Over the years they seem to prefer setting up on the light which is not convenient for us.

I have tried to make my presence known by using the front door more often when I notice them come back in the spring to make them not want to set up their nest in that particular spot but it does not seem to work.

I like them being around but not startling me or guests when they are only feet from your head when the robin flies out of the nest to the lilac bush only a couple feet away to squawk at you angrily.

I am wondering if they would they stick around if I made a barricade around our light to prevent them nesting in that particular spot?

I just might see if I can find a nice nesting shelf and place it in a better spot so everyone can be happy.

My second question is in regards to their babies.

I had noticed I was not seeing the parents around as much lately but figured the babies were probably too big for the mom to sit in the nest and I just didn't see them hanging out in the nearby trees.

But when my sister was over the other day she went out our front door and I instantly noticed a bad smell with led me to a terrible assumption causing me to investigate.

So I jumped up on our hand rail so I could get my head up to the nest level and sure enough I could see a couple dead babies and no other movement in the nest.

So I got in there and pulled out the very stinky nest which was really wedged in the corner over the light and much thicker than I expected it to be!

When I hauled out the nest I was sad to see 5 dead babies! They were large and their wings were feathered so I would have expected them to be leaving the nest soon!

My roommate said he picked up a dead one off the side walk already only a few days prior so they had quite the full nest, 6 in total.

I am trying to figure out what could have caused the babies to die! I made sure the light was not turned on as to not over heat the nest or cause it to catch fire.

I stopped using the front door with the exception of the odd guest coming over or leaving. I was constantly seeing the parents with worms in their mouths nearby so they were doing a good job feeding them.

Could one baby have died and the smell caused the parents to not return to the nest?

The day after I removed the nest I saw what looked like the female sitting back where the nest used to be which broke my heart!

I know that at least one of the two parents are still around and they did not die leaving their babies behind. They were so close to leaving the nest!

I seems like these robins have had lots of bad luck over the years. We pick up 3-4 dead babies each year off the side walk or stairs but they have never been as developed as all the ones in this nest!

Is there anything I can do to help these guys out!
I was glad to read that they can nest more than once in a season so my fingers are crossed they still have a chance for a second go for raising some babies. (they have never set up more than one nest here before but maybe they will this year! Fingers crossed!).

From Wild-Bird-Watching.com


Robins usually don't use the same nest in the same season but will return to the same location the following Spring.

There are several things that could have cause the death of your baby birds. Mites can kill baby birds and are more problematic in wet Springs. Other parasites can cause problems also.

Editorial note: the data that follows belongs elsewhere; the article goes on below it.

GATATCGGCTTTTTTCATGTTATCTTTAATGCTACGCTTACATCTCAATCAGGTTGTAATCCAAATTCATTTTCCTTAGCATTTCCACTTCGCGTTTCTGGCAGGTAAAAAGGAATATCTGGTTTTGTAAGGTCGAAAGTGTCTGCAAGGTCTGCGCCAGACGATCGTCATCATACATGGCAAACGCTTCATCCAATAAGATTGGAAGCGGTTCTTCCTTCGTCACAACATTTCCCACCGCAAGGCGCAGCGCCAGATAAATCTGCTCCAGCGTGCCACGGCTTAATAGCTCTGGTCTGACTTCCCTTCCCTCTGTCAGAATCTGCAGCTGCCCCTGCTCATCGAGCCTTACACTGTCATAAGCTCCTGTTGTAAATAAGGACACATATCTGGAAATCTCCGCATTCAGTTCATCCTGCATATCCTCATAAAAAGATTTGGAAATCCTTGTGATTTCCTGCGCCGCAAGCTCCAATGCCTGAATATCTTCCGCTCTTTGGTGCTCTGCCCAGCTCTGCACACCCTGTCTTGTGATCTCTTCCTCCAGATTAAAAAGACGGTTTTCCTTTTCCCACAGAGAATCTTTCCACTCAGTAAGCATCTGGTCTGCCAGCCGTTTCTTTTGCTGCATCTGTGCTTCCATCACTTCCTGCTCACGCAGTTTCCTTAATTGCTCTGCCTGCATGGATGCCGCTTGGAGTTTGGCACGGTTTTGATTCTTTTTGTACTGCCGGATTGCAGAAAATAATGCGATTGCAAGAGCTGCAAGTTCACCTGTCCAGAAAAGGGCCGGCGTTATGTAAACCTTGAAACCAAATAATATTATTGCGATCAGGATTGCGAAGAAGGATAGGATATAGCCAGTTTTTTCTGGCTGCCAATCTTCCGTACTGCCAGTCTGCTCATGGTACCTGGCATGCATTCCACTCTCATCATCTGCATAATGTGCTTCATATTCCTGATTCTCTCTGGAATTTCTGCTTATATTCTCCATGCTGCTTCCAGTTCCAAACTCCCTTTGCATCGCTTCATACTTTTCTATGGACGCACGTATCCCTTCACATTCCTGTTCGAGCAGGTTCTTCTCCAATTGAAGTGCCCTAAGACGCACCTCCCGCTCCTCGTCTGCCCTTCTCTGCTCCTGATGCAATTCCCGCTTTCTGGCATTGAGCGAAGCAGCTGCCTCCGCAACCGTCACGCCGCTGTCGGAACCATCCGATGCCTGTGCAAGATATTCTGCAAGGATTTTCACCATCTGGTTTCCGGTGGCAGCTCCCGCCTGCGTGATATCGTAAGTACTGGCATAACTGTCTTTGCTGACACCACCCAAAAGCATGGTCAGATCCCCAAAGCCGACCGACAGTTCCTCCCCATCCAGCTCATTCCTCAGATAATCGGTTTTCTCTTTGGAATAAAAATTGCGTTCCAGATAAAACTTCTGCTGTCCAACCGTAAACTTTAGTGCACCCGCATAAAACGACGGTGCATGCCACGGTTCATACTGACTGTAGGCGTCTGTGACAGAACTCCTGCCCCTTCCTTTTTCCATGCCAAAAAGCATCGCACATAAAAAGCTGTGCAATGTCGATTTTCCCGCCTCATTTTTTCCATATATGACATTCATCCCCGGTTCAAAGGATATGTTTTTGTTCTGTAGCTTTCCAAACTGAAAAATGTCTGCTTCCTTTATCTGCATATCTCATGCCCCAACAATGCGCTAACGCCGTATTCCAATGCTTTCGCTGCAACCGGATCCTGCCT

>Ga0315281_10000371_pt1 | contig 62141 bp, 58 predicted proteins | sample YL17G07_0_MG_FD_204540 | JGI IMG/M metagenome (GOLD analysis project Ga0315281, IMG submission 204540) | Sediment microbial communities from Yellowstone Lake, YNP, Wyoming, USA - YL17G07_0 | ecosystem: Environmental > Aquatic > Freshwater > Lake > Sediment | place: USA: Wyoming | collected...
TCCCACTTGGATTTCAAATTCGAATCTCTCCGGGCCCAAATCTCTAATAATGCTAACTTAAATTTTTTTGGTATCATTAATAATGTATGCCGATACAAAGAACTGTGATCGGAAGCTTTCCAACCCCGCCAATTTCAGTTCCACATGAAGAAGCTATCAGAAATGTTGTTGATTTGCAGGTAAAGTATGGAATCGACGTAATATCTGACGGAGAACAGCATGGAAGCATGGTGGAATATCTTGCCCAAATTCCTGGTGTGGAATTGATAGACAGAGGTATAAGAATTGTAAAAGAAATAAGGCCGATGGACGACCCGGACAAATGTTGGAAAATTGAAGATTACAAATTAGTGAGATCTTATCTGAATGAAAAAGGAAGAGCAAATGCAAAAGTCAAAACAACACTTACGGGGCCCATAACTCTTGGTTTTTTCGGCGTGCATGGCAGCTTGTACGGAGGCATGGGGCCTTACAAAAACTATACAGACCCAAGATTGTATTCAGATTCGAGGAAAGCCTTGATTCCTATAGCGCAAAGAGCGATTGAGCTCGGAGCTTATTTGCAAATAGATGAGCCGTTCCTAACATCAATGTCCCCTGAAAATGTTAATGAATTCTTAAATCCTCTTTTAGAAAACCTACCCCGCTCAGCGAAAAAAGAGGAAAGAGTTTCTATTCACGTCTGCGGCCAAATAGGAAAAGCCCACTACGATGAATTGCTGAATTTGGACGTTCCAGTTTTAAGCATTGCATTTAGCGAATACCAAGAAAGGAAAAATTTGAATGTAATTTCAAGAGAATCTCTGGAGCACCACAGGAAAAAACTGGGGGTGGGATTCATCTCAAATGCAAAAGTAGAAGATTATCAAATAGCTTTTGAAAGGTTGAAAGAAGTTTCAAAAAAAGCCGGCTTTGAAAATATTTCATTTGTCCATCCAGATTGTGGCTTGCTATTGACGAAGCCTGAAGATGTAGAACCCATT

Other birds may be pulling young from the nest, which may be why you find them on the sidewalk. Crows, Grackles, and Bluejays are just a few birds that eat the young of other birds.

Putting something around the light will keep them from nesting there but they may not choose your nesting shelf. You just have to decide to take the chance.

Thank you for your story submission.

Gene
www.wild-bird-watching.com



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Wicker Table Robin Nest

by Sandee
(Sellersburg, IN, USA)

Luxury home for Robin

Luxury home for Robin

We swept away straw that she was building her first nest with but then she came back and started over so we didn't have the heart to destroy it because of her determination. We will watch as she raises her babies.

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People Watching

by Lori Pritchett
(Buffalo Grove, IL, USA)

Eddie looking through our patio door

Eddie looking through our patio door

Eddie looking through our patio door This robin is a people watcher!

We have been stalked for 5 or 6 days now by a Robin!

We think it is a male, so it doesn't appear to be about a nest. We live in an apt. next to a golf course, so we know why he is near...he enjoys pulling up worms on the course in the early morning.

But what is strange is that he lands on our deck and looks into our house. He acts as if he wants to come inside! He has a pattern of looking into our sliding glass door, then hopping onto a chair to look at us, then sitting on our deck railing. Sometimes he will repeat the pattern, or fly away.

My boyfriend named him Eddie. What does Eddie want from us? I love watching him watch us, except for the fact that he is pooping all over the place!
Yes...this is not bird watching...it is people watching! :)

PS: He is watching me as I type this!!!

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Peace Sign Robins

by John Ryan
(Warsaw NY )

Peace sign made from grape vines

Peace sign made from grape vines

Peace sign made from grape vines 4 eggs Babies getting ready to leave the nest soon.

I have had a peace sign made from grape vines on the side of my garage for years, which is lit with Christmas lights at night. In early June I had a pair of Robins flattening a side of the peace sign.

I thought they were just eating insects on it, so I pushed it back into more of a circle. They came back a few days later and flattened again and started building a nest. Soon we had 4 little blue eggs in the nest which I can look into from a six foot ladder.

Soon we had three baby birds, it appears one didn't make it. It will be 2 weeks tomorrow the first was born and they are flapping their wings often and being feed plenty of protein (big juicy worms and other insects) from both parents. I even have the Mother coming to my Oriole feeder eating the grape jelly.

Both parents are vigorously defending the nest and young from other birds and squirrels coming to close to them. They should be flying the nest here in a few more days. Good luck to them!